Chief Justice Bridget McCormack, a Democratic nominee, appeared to agree on the point. While the case before the court is “hyper-partisan,” the process question is a “politically neutral” one, she said.
“The weapon will be available to any party that can control two branches of government, isn’t that right?” McCormack asked.
'This feels fraught'
McCormack questioned whether anything could stop a Legislature from adopting and immediately amending an initiative even if lawmakers explicitly stated their goal was to undermine the will of the people.
But she also envisioned plausible scenarios in which the Legislature could make a “friendly” amendment to a law, fixing a drafting error or amending a statute to facilitate its implementation.
“I’m still struggling with, you know, some amendments are thwartish and some are facilitative," McCormack said, voicing concern a court would have to figure out what the Legislature was thinking. “This feels fraught.”
Justice Megan Cavanagh, a Democratic nominee, questioned why voters would go through the petition process if legislators have an “escape hatch” to simply adopt and amend an initiative to "gut" it.
As attorneys debated the motivation of the state’s constitutional authors, Bernstein suggested their work was based on the principle that citizens have a belief “in the integrity of government.”
“Do you feel that the conduct of your client goes to that mission?” Bernstein asked Bursch, who is representing lawmakers.
“I do believe that the Legislature acts with integrity, and I do think they acted in this case out of what they thought was in the people’s best interest,” Bursch said. “But what our constitutional founding also makes clear is that the judicial branch is not in a position to make up rules and make up limits that aren’t already in the text.”
The Michigan Constitution gives the lawmakers 40 days to adopt initiated legislation or allow it to go to the statewide ballot. But it also allows lawmakers to object and propose an alternative, which would be placed on the ballot alongside the initial initiative.
“They could have proposed their own, but guess what? It still has to be tested at the ballot box,” Hammoud said. Allowing adopt-and-amend “would create a permanent escape route for the Legislature, for the people to never get their voice through initiative power onto a ballot,” she said.
Lawmakers are elected to represent the people’s voice in Lansing, Markman noted. The state Constitution gives voters the power of initiative, he said, but it also provides a mechanism to elect legislators with the power to determine policies.
“What happened in this process is that they evaded any chance to be held accountable by the people by doing it two days after the people could have voted,” Hammoud said, noting lawmakers acted during the lame-duck session after some were re-elected and others were preparing to leave office due to term limits.
All options on table
Danielle Atkinson of MI Time to Care, the group that organized the paid sick leave petition drive, watched arguments from the gallery and said she is hoping the Michigan Supreme Court will give guidance to the Legislature on an “issue that really speaks to our democracy.”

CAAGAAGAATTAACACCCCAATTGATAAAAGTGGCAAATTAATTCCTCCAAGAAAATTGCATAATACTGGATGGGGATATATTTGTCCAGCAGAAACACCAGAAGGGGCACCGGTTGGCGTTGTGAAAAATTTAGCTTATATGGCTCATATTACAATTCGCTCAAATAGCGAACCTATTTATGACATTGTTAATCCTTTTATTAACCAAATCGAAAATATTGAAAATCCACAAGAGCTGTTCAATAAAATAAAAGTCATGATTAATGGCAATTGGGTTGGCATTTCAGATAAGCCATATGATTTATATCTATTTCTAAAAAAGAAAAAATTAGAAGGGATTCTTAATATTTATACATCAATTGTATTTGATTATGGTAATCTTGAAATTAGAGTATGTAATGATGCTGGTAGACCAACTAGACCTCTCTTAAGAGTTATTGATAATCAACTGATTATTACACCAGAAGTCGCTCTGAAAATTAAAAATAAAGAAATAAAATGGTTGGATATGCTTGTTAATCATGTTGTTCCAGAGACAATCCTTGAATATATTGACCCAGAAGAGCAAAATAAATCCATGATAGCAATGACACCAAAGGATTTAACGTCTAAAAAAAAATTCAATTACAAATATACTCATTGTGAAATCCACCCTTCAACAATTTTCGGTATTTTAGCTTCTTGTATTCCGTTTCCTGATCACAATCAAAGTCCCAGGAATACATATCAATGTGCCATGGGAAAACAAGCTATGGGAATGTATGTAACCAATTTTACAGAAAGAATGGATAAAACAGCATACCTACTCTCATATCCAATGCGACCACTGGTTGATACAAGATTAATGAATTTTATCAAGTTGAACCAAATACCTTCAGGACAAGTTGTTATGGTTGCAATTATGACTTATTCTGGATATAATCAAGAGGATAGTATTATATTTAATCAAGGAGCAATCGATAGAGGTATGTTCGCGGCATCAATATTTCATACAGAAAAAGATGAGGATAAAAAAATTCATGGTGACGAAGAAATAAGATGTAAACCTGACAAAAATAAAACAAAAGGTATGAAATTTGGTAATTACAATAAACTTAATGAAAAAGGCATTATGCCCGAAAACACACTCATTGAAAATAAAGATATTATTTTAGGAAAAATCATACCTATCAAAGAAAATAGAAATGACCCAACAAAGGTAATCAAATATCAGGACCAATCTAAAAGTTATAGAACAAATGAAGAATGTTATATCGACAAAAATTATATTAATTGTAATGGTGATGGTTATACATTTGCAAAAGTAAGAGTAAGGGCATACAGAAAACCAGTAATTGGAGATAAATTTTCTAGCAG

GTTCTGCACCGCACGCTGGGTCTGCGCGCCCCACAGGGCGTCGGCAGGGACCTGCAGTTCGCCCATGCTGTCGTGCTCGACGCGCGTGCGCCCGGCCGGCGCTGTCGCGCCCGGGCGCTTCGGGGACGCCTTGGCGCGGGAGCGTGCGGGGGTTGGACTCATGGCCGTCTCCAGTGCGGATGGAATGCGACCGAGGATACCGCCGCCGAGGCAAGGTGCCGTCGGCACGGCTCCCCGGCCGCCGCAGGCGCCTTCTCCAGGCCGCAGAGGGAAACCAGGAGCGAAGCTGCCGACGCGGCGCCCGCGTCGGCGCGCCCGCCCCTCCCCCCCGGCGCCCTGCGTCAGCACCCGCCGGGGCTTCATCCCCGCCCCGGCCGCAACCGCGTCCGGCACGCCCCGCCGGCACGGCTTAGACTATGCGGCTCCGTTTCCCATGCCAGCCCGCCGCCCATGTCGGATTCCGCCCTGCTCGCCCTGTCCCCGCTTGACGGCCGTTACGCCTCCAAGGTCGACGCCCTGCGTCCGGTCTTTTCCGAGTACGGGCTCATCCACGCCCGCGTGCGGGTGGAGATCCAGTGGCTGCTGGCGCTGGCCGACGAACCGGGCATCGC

The Legislature “completely gutted what we had been talking about,” she said.
The paid sick leave committee remains active and will consider next steps once the Supreme Court weighs in or declines to do so, Atkinson told reporters after Wednesday’s hearing.
If necessary, “we are prepared to put this back on the ballot,” she said. “We’re leaving everything on the table.”
Bursch told reporters he thought oral arguments “went extremely well” from the Legislature’s perspective.
“I think what the questions and the answers made clear is that on one side you’ve got the text of the Constitution, and that is what the Legislature is urging the court to apply,” he said. “On the other side, you just have a bunch of policy arguments being made by folks who are dissatisfied with the outcomes.”
Hammoud also expressed confidence in her arguments that the move was unconstitutional.
“I think the people’s voice hopefully was loud and clear, and I hope the court upholds the public’s faith in their Constitution and that their Constitution still has meaning,” she said.
The Michigan Supreme Court is not obligated to provide an advisory opinion, and it’s not clear when justices might decide the issue.
Attorney Mark Brewer, a former Michigan Democratic Party Chairman now representing the minimum wage and paid sick leave petition groups, urged the court to weigh in and declare the process unconstitutional.
“But if the court also wants to provide us a remedy of putting those proposals on the ballot, that’s agreeable as well,” he said. “Because that would vindicate the people’s rights and put them back in the position they would have been in if the Legislature had not done this unconstitutional act.”
Restuccia was the lone voice urging the court to reject the Legislature’s request for an advisory opinion, arguing the Constitution only allows for such an opinion before a law is enacted.
The Supreme Court has traditionally held that a request must be made before a law takes effect but has issued roughly two dozen opinions on active laws.
“How has such a fundamental proposition been so overlooked for such a lengthy period of time?” Markman asked.